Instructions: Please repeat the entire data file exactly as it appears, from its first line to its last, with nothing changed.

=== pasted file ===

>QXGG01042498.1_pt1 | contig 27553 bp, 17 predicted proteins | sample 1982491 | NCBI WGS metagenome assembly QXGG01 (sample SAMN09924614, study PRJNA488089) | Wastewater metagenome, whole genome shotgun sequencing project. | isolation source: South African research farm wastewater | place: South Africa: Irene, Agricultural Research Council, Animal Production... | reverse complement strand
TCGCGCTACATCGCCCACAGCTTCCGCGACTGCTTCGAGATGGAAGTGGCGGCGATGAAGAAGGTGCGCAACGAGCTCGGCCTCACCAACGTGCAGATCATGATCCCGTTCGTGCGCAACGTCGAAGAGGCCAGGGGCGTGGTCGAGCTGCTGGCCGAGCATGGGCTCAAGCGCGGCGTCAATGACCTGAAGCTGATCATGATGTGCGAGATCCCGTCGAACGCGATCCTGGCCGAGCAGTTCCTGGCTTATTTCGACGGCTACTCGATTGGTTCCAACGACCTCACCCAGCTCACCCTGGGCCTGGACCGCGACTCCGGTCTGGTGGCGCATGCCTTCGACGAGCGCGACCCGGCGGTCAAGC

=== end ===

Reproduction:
>QXGG01042498.1_pt1 | contig 27553 bp, 17 predicted proteins | sample 1982491 | NCBI WGS metagenome assembly QXGG01 (sample SAMN09924614, study PRJNA488089) | Wastewater metagenome, whole genome shotgun sequencing project. | isolation source: South African research farm wastewater | place: South Africa: Irene, Agricultural Research Council, Animal Production... | reverse complement strand
TCGCGCTACATCGCCCACAGCTTCCGCGACTGCTTCGAGATGGAAGTGGCGGCGATGAAGAAGGTGCGCAACGAGCTCGGCCTCACCAACGTGCAGATCATGATCCCGTTCGTGCGCAACGTCGAAGAGGCCAGGGGCGTGGTCGAGCTGCTGGCCGAGCATGGGCTCAAGCGCGGCGTCAATGACCTGAAGCTGATCATGATGTGCGAGATCCCGTCGAACGCGATCCTGGCCGAGCAGTTCCTGGCTTATTTCGACGGCTACTCGATTGGTTCCAACGACCTCACCCAGCTCACCCTGGGCCTGGACCGCGACTCCGGTCTGGTGGCGCATGCCTTCGACGAGCGCGACCCGGCGGTCAAGC